14. Comprehension work A Summarise the story • What is the main idea of the passage? • Write your answer below. B Summarise the paragraphs C Study the story (I) Discuss the following questions. • What is the difference between the orthodox definition and the recent understanding of the term bargain? • How would a business market its new product? And when would it cut down the price?

  15. Comprehension work C Study the story (II) Discuss the following questions. • What makes a customer think that “a bargain must not be missed”? • What does it mean when shoppers say “A penny here, … a penny there”? • What is the real danger of bargain? • What common misconception do consumers have when they blindly spend money on bargains? • What point does the writer want to make with the example of a couple who buy sugar in bulk? • What does the last paragraph mean? And how would you look at this issue?

  16. Language work (A, p81) • We should try a new approach. Orthodox thinking will lead to no solution to the new problem. • Although there was much publicity about the movie, I personally found little novelty in the story line. • The local police arrested those gangsters who extorted protection money from shop owners. • The boy shouted, “Go home, Sheep !”whereupon the dog quickly went home for help.

  17. Language work (A, p81) • His anger seemed to fade after my explanation. • The woman pled not guilty. She denied that she had stolen the expensive fur-coat. • The sign of “Fire” tells you that smoking is prohibited in the gasoline station. • My great-uncle was a little clumsy, otherwise he was a perfect minister. • To be more competitive in the market, our production costs must be reduced to the minimum.

  18. Language work (B, p81) • Though the couple could only make a marginal profit, they could make a living out of the small business. • In some supermarkets, goods can be made very cheap if they are bought in bulk. • Since you have to pass the exam, you might as well do some revision. • With many safety devices missing, my bike would have flunked an inspection, but I could ride it very fast all the same. • Some women fall for the businessmen’s trick that cosmetics can make them look younger and prettier.

  19. Language work (B, p81) • The boy was punished by the man because he often kicked down his mailbox. I think it served him right. • Provided that water is found on Mars, human can establish settlements there. • The traveler was accused of drug-trafficking by the Customs officers. • Automobiles are subjected to an annual inspection for the sake of traffic safety. • Many teenagers regard exams as a nightmare.

  20. Dictation Script of the Dictation A son of a successful businessman decided to join his father’s business. His father told him that in order to be successful he had to learn the first lesson in business. The father told the son to stand on the roof. The boy climbed on to the top of the house and stood there. The father then ordered his son to jump from the roof which was ten feet to the ground. Naturally, the son was afraid and hesitated. The father urged his son by saying, “So you want to learn about business, son?”“Yes, Dad,” his son replied. “Well, trust me and jump,” the father shouted. So the boy jumped and broke his leg. The father rushed to him and said, “Wow, Son, you’ve learned the first lesson in business — Never trust anybody.”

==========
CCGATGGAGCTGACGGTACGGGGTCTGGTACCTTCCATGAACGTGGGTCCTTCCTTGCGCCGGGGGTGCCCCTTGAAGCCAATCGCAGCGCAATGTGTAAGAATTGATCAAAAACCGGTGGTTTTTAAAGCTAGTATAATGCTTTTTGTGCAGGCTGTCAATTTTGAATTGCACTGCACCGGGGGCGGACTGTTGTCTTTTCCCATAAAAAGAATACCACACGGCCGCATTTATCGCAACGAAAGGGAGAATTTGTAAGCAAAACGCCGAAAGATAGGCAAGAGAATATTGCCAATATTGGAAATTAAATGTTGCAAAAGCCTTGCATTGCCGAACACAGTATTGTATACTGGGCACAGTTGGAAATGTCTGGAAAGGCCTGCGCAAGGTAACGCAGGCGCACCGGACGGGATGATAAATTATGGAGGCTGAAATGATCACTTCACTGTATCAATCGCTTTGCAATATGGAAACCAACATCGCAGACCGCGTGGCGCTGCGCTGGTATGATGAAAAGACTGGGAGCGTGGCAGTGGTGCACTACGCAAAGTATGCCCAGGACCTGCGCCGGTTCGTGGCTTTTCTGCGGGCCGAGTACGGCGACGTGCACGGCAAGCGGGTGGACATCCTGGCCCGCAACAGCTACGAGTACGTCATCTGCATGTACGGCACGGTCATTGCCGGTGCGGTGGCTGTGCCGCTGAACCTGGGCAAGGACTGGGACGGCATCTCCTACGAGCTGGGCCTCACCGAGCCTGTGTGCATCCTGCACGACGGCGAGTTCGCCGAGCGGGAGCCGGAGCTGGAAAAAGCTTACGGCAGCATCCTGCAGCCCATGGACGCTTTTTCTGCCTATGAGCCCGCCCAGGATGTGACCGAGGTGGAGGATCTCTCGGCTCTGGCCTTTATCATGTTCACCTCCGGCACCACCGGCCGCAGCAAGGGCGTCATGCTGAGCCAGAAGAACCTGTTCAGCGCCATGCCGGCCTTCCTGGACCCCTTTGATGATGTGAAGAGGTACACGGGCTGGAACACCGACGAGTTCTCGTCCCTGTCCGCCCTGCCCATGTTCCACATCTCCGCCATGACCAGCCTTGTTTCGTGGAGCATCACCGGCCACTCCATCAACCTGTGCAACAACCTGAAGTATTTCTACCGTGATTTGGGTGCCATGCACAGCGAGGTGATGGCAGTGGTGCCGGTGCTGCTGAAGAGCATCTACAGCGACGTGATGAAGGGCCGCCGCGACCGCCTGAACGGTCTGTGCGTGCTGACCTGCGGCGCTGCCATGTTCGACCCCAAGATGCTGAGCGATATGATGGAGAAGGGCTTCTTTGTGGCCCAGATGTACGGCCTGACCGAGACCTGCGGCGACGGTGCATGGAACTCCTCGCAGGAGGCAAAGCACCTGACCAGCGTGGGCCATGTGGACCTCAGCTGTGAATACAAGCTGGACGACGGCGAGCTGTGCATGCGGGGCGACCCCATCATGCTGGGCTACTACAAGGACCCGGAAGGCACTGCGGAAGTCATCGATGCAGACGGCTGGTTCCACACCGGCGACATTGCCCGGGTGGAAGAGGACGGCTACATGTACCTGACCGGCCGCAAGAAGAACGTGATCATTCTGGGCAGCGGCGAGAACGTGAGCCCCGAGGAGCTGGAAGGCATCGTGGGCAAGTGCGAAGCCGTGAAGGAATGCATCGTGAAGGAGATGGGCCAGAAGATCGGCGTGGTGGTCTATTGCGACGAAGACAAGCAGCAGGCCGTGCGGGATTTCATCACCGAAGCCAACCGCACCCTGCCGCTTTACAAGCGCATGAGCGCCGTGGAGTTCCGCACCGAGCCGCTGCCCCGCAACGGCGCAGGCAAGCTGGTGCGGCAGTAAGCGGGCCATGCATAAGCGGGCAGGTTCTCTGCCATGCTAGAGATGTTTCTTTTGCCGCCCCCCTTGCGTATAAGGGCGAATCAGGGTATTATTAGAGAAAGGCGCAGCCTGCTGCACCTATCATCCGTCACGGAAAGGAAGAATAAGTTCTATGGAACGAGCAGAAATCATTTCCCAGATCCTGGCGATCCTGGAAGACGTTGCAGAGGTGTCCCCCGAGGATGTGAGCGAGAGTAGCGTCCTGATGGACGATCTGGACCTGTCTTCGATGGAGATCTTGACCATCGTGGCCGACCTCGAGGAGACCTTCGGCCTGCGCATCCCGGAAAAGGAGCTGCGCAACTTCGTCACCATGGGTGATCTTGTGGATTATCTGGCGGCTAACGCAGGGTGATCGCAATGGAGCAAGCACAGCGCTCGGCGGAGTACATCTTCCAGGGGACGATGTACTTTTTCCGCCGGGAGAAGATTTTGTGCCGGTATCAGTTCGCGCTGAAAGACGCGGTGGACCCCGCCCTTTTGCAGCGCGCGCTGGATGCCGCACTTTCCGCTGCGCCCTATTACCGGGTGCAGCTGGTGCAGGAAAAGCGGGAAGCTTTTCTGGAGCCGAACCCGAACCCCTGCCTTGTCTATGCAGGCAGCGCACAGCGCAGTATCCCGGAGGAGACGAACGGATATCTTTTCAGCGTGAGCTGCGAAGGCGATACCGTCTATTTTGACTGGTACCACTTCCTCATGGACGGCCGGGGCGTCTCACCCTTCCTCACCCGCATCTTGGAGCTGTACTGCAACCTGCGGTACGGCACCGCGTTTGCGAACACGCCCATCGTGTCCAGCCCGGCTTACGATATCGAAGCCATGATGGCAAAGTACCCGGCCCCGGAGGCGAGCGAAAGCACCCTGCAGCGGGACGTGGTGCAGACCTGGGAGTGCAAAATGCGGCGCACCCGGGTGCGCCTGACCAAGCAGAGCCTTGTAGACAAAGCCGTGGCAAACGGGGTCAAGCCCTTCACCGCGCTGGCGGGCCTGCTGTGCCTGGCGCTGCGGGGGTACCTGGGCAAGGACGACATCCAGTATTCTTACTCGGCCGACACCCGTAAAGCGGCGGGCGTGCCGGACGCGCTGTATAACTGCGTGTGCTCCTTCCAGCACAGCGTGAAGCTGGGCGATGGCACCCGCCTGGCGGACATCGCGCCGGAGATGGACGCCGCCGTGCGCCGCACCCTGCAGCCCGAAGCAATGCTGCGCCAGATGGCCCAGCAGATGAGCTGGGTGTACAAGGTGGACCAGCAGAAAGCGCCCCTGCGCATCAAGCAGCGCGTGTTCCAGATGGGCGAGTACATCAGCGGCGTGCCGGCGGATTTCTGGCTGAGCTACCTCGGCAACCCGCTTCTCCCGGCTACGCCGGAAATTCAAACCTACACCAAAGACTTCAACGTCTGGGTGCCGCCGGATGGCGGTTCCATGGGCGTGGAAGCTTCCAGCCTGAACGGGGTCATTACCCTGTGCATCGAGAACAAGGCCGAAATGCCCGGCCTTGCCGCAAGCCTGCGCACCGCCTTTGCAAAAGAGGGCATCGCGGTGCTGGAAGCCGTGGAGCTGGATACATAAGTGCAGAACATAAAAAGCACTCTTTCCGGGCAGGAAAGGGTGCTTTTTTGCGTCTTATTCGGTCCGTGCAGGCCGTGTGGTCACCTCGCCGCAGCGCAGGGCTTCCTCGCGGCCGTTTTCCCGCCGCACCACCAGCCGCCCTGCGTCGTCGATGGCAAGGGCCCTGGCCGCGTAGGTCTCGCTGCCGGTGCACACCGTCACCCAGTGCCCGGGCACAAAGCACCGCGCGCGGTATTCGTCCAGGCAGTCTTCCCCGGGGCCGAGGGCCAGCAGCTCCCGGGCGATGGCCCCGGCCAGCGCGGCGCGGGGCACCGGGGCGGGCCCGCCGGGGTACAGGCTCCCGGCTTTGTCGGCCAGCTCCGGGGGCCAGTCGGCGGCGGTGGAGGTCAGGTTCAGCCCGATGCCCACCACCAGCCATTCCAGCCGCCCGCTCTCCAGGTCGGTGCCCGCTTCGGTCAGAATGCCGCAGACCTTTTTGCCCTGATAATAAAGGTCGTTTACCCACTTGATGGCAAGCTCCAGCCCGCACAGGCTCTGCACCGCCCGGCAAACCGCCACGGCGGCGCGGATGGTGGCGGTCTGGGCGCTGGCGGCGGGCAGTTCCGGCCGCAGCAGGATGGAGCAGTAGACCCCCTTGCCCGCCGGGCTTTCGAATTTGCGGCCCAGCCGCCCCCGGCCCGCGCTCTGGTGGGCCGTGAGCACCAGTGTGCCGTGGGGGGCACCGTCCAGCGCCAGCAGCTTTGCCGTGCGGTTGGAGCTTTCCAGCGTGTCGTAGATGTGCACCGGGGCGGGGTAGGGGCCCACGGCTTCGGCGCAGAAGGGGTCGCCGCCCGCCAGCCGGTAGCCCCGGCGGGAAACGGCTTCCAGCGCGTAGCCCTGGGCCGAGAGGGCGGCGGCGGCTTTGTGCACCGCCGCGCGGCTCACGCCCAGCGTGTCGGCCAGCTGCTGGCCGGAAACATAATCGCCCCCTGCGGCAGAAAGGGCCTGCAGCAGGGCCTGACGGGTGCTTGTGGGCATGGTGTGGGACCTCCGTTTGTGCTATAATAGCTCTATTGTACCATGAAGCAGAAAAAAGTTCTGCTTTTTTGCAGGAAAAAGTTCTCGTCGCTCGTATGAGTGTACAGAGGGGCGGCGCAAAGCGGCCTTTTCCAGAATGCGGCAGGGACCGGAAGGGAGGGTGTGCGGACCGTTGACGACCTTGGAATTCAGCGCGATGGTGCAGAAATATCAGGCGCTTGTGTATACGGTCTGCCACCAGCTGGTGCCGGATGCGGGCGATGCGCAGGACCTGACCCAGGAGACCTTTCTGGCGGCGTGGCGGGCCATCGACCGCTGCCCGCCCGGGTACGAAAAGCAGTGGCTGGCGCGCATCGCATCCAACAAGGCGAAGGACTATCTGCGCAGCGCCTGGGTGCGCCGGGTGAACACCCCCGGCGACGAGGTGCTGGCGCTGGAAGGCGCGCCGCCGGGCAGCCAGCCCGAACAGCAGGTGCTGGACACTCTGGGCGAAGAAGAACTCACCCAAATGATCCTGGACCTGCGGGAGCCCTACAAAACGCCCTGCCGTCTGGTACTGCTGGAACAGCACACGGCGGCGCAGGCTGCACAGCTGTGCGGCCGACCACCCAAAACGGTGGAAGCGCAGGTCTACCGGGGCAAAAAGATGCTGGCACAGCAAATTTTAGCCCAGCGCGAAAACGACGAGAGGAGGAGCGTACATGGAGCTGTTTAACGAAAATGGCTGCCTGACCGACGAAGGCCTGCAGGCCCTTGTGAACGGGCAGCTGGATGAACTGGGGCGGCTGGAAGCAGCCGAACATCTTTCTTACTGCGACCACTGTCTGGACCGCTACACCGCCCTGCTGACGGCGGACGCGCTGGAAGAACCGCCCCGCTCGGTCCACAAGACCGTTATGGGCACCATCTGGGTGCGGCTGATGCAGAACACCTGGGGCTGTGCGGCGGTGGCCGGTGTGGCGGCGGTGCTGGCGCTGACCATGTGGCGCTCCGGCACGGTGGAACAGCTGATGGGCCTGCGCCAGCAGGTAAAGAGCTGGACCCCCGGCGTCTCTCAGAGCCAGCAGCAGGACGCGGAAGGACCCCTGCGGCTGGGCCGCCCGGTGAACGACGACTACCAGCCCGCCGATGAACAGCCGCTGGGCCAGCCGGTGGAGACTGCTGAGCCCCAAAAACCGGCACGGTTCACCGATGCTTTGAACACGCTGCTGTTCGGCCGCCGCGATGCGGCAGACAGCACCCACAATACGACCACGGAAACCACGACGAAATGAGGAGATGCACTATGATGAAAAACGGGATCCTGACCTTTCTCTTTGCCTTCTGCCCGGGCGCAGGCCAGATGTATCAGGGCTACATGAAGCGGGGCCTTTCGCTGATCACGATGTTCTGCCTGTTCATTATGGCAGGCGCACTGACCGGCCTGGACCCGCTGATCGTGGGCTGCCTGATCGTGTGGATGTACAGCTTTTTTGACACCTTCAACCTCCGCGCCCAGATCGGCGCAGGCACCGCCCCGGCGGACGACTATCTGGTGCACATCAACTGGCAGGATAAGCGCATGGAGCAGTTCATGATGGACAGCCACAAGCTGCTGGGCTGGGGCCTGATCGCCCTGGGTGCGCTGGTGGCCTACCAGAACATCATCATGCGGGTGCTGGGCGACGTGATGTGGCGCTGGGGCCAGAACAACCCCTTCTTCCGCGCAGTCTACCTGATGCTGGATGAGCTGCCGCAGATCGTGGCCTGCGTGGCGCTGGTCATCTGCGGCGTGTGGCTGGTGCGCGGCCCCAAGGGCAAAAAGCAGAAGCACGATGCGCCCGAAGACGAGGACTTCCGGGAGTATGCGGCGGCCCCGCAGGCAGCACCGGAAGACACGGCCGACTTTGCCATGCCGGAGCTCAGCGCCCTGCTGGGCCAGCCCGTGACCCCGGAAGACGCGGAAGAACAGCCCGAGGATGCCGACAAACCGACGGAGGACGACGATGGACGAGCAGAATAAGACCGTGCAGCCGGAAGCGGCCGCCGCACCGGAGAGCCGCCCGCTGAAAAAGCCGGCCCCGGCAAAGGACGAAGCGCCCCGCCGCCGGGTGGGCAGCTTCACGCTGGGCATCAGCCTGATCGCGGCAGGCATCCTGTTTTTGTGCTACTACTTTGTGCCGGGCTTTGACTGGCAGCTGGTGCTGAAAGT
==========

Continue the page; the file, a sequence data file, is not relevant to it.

21. Grammar work (answers) A More about modal verbs (I) • We should/ought to have read the instruction carefully. • We shouldn’t/ oughtn’t to have bought so much sugar. • John shouldn’t/oughtn’t to have left the restaurant without paying his bill. • You should/ought to have bought that washing powder.

  22. Grammar work (answers) A More about modal verbs (II) • I shouldn’t/oughtn’t to have got so angry with you about the dress. • I haven’t seen that film. I didn’t see it when it was on. I would like to have seen it. • I didn’t revise the lesson. I decided not to take the test. But I could have passed id easily. • Jennifer was sick last night. You couldn’t have seen her walking to the library.

  23. Grammar work (answers) B More about unreal conditional sentences (I) • If it hadn’t rained most of the morning, their walk would have been pleasant. • If they hadn’t forgotten to bring a map, they wouldn’t have lost their way. • They wouldn’t have been late if they had gone the right way. • They would have been able to eat at the café if it hadn’t been closed.

  24. Grammar work (answers) B More about unreal conditional sentences (II) • If they had had some food with them, they wouldn’t have felt hungry. • If Alison hadn’t fallen and hurt her leg, they wouldn’t have had to go very slowly. • They wouldn’t have missed their bus home if they hadn’t got to Raveley too late. • If Adam hadn’t been at home, he wouldn’t have been able to come and fetch them in his car.

  25. Vocabulary work (answers, p87) • 01~05 b a c a c • 06~10 c a b a c • 11~14 a b c a

  26. Translation • 毕业后,他先是做工程师,然后当了厂长。(to start with) After graduation, he became an engineer to start with, then the director of a plant. • 我想我还是接受他的邀请为好,因为你不能老是拒绝别人。 (may as well) I think I may as well accept his invitation, for you can’t keep saying no to people. • 为了安全起见,车上每个人都必须系上安全带。 (for the sake of) Everyone in the car must wear a seat belt for the sake of safety. • 把温度降到摄氏零度,水就会变成冰。(reduce to) Reduce the temperature to zero degree centigrade and water will freeze/turn into ice.

  27. Translation • 他被指控犯盗窃罪。事实上,他是无辜的。 (be accused of) He was accused of theft. But actually he was innocent. • 除了女主角的表演有点过火外, 这是一部优秀的影片。 (otherwise) The heroine’s performance is a little exaggerated, but otherwise it is an excellent movie. • 有时大人也会上小孩的当。(fall for) Sometimes even adults will fall for children’s tricks. • 如果她和你分手, 那是你活该,谁让你老对她撒谎? (serve somebody right) You lied to her again and again. So if she leaves you, it serves you right.